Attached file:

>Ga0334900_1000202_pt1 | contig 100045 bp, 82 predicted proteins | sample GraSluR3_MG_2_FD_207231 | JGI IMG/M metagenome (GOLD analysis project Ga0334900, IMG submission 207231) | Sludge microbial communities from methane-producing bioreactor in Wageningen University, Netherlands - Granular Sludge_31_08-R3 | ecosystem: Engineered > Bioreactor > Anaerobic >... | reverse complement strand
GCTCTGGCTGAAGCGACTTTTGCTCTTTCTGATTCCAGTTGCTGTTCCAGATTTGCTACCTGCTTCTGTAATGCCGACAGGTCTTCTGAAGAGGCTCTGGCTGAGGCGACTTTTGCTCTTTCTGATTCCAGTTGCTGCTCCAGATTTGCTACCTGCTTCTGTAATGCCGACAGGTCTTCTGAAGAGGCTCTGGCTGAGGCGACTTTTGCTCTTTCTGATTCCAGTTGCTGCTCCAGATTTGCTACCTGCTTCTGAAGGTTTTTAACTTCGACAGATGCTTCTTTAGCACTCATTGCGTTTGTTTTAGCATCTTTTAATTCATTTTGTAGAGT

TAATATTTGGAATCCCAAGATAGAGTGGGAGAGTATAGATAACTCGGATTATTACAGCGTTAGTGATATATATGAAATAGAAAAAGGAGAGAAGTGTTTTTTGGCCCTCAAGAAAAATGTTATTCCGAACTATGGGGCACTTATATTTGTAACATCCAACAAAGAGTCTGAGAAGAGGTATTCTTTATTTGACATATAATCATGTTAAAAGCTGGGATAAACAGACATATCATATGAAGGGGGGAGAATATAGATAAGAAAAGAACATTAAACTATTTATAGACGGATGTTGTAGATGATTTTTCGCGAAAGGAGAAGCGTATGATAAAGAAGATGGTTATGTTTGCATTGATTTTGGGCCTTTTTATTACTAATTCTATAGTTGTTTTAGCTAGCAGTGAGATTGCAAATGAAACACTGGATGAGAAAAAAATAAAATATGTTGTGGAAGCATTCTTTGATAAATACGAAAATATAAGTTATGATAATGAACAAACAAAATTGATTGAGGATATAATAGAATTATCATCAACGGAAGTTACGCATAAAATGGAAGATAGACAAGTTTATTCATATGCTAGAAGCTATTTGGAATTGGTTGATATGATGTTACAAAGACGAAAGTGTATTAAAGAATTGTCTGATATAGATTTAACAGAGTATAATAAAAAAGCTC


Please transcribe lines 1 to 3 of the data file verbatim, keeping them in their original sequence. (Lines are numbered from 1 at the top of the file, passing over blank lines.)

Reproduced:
>Ga0334900_1000202_pt1 | contig 100045 bp, 82 predicted proteins | sample GraSluR3_MG_2_FD_207231 | JGI IMG/M metagenome (GOLD analysis project Ga0334900, IMG submission 207231) | Sludge microbial communities from methane-producing bioreactor in Wageningen University, Netherlands - Granular Sludge_31_08-R3 | ecosystem: Engineered > Bioreactor > Anaerobic >... | reverse complement strand
GCTCTGGCTGAAGCGACTTTTGCTCTTTCTGATTCCAGTTGCTGTTCCAGATTTGCTACCTGCTTCTGTAATGCCGACAGGTCTTCTGAAGAGGCTCTGGCTGAGGCGACTTTTGCTCTTTCTGATTCCAGTTGCTGCTCCAGATTTGCTACCTGCTTCTGTAATGCCGACAGGTCTTCTGAAGAGGCTCTGGCTGAGGCGACTTTTGCTCTTTCTGATTCCAGTTGCTGCTCCAGATTTGCTACCTGCTTCTGAAGGTTTTTAACTTCGACAGATGCTTCTTTAGCACTCATTGCGTTTGTTTTAGCATCTTTTAATTCATTTTGTAGAGT

TAATATTTGGAATCCCAAGATAGAGTGGGAGAGTATAGATAACTCGGATTATTACAGCGTTAGTGATATATATGAAATAGAAAAAGGAGAGAAGTGTTTTTTGGCCCTCAAGAAAAATGTTATTCCGAACTATGGGGCACTTATATTTGTAACATCCAACAAAGAGTCTGAGAAGAGGTATTCTTTATTTGACATATAATCATGTTAAAAGCTGGGATAAACAGACATATCATATGAAGGGGGGAGAATATAGATAAGAAAAGAACATTAAACTATTTATAGACGGATGTTGTAGATGATTTTTCGCGAAAGGAGAAGCGTATGATAAAGAAGATGGTTATGTTTGCATTGATTTTGGGCCTTTTTATTACTAATTCTATAGTTGTTTTAGCTAGCAGTGAGATTGCAAATGAAACACTGGATGAGAAAAAAATAAAATATGTTGTGGAAGCATTCTTTGATAAATACGAAAATATAAGTTATGATAATGAACAAACAAAATTGATTGAGGATATAATAGAATTATCATCAACGGAAGTTACGCATAAAATGGAAGATAGACAAGTTTATTCATATGCTAGAAGCTATTTGGAATTGGTTGATATGATGTTACAAAGACGAAAGTGTATTAAAGAATTGTCTGATATAGATTTAACAGAGTATAATAAAAAAGCTC